Shea's girlfriend, Brad, Briana
and Britnni, Kalen and Logan
and other grandkids came along
too to join the group.  JT and
Merle Vig brought Kelsey Vig's
sheep down to be sheared in the
afternoon. Good job to have done
and call a working holiday.
Easter dinner guests of
Dwayne and Zona Vig were Hope,
JT, Kelsey and Brixie Vig.  Zona
said they spent the afternoon
looking at older pictures and
sharing memories.
John, Carmen, OJ and Leah
Heidler joined Dorothy Heidler at
her home in Faith for Easter din-
ner that Jeanie Lesmeister and
daughter Kari had prepared.
Cody Lesmeister also attended.
Howard and I went to Sturgis
in time for church services on
Easter Sunday, then joined the
rest of the Simons siblings for our
gathering at the home of Guy and
Gladys Edwards. Walt and Bar-
bara missed having dinner with
us, but joined in for some visiting
later in the afternoon. Nieces
Linda Grenz, Ila Kool, Nancy
Carpenter and Guyla Ness plus
their husbands, Linda's son Bart
Grenz and family from Cody, WY
and Ila's sons Scott and Stuart
and Katy Ness were there for din-
ner also, then great niece Krystal
Schmidt and baby Jolene from
Gillette stopped by in the after-
noon. Was the first peek at baby
Jolene for most of us and she is
Clara Beth's great granddaugh-
ter. Sure enough, a darling little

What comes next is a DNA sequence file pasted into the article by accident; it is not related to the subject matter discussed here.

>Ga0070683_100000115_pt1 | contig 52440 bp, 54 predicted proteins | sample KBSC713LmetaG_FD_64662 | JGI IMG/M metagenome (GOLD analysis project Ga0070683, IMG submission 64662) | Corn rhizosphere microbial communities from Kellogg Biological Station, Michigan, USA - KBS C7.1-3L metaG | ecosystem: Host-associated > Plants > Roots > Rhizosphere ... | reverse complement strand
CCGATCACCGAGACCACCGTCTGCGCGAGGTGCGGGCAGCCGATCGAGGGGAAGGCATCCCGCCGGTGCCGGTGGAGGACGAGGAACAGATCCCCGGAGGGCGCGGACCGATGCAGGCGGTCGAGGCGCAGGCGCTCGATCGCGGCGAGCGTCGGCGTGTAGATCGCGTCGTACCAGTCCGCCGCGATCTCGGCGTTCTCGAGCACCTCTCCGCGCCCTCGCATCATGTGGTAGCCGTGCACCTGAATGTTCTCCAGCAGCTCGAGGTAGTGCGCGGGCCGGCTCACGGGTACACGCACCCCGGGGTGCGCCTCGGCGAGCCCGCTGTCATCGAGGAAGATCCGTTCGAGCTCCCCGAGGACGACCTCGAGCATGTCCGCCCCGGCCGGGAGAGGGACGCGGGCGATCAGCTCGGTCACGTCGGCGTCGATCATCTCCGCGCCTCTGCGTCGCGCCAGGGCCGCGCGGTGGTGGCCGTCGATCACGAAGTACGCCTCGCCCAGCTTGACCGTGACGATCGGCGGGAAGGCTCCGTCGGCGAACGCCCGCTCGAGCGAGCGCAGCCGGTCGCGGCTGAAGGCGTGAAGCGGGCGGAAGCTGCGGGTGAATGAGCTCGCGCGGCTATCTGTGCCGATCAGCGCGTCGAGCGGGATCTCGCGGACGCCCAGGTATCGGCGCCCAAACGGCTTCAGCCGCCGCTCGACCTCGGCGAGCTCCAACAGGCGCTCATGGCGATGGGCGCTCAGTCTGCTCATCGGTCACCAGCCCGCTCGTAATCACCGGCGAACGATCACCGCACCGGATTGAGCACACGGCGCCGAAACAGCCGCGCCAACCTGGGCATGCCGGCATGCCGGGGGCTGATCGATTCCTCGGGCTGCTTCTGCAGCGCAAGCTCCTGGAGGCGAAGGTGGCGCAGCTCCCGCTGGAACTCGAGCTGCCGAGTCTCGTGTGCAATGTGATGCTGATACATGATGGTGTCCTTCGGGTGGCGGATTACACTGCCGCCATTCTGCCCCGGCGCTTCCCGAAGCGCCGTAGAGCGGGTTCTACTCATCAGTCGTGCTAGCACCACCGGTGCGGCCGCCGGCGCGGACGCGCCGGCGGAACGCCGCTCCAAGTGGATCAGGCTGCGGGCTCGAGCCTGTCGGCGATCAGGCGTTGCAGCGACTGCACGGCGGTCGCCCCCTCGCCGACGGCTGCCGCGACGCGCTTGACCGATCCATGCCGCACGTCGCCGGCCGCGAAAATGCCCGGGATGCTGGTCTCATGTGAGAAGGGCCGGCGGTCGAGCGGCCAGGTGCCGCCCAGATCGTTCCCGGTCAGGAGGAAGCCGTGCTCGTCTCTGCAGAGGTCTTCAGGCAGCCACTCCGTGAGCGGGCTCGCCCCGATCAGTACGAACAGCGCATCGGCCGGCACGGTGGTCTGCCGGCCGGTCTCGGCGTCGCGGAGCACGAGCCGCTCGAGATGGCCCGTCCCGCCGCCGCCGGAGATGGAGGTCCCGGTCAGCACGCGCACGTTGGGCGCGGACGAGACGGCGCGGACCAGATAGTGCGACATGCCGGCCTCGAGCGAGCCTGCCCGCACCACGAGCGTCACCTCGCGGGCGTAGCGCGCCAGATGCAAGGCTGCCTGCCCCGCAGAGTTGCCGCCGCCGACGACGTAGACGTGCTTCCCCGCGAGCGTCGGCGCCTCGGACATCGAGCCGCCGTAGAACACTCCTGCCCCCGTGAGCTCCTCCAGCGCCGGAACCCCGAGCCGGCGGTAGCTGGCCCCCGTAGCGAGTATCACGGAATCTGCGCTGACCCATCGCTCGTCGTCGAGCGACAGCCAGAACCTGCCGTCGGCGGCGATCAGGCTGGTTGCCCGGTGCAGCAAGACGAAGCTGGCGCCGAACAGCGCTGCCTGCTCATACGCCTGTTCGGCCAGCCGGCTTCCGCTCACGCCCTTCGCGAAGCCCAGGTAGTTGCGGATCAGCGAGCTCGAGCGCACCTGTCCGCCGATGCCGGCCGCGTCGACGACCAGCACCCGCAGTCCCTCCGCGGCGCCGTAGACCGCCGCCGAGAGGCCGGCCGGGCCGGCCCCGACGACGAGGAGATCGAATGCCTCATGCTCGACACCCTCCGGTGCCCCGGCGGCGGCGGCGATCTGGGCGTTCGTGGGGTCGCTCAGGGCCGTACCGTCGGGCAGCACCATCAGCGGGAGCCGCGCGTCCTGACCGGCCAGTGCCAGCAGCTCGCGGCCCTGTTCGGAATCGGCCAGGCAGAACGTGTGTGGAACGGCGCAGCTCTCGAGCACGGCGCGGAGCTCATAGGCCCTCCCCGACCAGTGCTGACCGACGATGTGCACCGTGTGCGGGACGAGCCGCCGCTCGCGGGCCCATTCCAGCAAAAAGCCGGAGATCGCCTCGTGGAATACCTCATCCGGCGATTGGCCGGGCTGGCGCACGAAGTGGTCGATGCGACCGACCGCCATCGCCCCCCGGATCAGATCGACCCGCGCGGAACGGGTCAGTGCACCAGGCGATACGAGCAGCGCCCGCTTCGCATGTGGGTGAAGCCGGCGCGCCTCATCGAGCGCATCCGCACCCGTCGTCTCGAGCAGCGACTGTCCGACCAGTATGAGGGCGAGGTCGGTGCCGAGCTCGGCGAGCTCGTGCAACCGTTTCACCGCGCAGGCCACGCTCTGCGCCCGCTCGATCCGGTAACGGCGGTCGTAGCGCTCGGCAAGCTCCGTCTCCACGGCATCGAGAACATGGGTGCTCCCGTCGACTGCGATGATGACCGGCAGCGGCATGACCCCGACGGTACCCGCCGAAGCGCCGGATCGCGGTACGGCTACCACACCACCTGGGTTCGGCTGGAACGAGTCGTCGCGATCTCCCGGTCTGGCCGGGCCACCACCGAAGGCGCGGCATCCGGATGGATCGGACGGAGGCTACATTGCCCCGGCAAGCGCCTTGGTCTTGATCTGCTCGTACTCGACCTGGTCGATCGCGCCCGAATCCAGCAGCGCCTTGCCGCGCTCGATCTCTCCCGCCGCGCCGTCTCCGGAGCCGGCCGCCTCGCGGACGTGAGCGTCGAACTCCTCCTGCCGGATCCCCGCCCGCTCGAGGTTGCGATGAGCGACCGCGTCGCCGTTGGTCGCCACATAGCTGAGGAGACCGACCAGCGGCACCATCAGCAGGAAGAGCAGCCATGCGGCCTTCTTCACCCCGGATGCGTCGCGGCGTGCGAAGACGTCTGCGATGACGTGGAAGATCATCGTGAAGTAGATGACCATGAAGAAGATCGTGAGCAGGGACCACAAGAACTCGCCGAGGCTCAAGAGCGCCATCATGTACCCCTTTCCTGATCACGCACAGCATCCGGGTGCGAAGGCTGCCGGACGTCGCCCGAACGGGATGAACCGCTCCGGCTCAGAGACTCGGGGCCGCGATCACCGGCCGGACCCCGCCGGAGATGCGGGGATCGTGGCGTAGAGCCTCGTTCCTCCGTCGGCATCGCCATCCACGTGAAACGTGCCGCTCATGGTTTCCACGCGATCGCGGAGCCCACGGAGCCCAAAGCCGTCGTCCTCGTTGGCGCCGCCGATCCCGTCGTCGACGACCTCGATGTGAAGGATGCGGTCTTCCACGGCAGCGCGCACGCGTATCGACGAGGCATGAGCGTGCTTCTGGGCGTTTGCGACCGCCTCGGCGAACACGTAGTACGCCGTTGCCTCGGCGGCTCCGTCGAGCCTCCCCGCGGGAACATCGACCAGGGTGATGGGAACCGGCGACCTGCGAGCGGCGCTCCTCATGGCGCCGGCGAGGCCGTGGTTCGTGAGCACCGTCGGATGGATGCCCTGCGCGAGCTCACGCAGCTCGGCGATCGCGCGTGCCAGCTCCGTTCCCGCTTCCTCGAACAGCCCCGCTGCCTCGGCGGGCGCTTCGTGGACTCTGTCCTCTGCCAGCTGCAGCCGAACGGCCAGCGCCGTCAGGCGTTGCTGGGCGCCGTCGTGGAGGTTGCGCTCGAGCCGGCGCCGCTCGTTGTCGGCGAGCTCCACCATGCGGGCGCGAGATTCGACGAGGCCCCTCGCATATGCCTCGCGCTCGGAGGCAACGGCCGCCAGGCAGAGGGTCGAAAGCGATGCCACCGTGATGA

girl.
Sam and Cheryl Cowles family
visited Easter Sunday afternoon
at the home of Lynn and Nancy
Miller.  Nancy's mom and dad,
Allen and Ellen Talley were
there, as well as Nancy's sister
Reena Veit and husband David
from Buffalo, WY.
Would like to include other
neighbors in the Opal News, just
give me a call. Those away from
here would like to hear from you.
The day after Easter and I feel
like I have what might be called
an “Easter Hangover” … so much
company, good food, family, visit-
ing and grandkids all revved up
for the egg hunt and Easter bas-
kets. Then to top it all off, it’s
April Fool’s Day and I fell for Val
Hlavka’s snow at her house pic-
tures … from 1996! We had 20
people come and go around here
yesterday so it seems awfully
quiet now. Jill Schilling and 4
kids from Spearfish, Chet and
Kristen Kilmer and Cadence,
from Spearfish, George and Kim
Langendorfer of New Underwood,
Lacey and Robert Wondercheck
and 2 boys of Howes, Bub,
D’Anne, Amanda and Troy
Thompson of Howes and the two
of us were all here for dinner and
supper Sunday. We had planned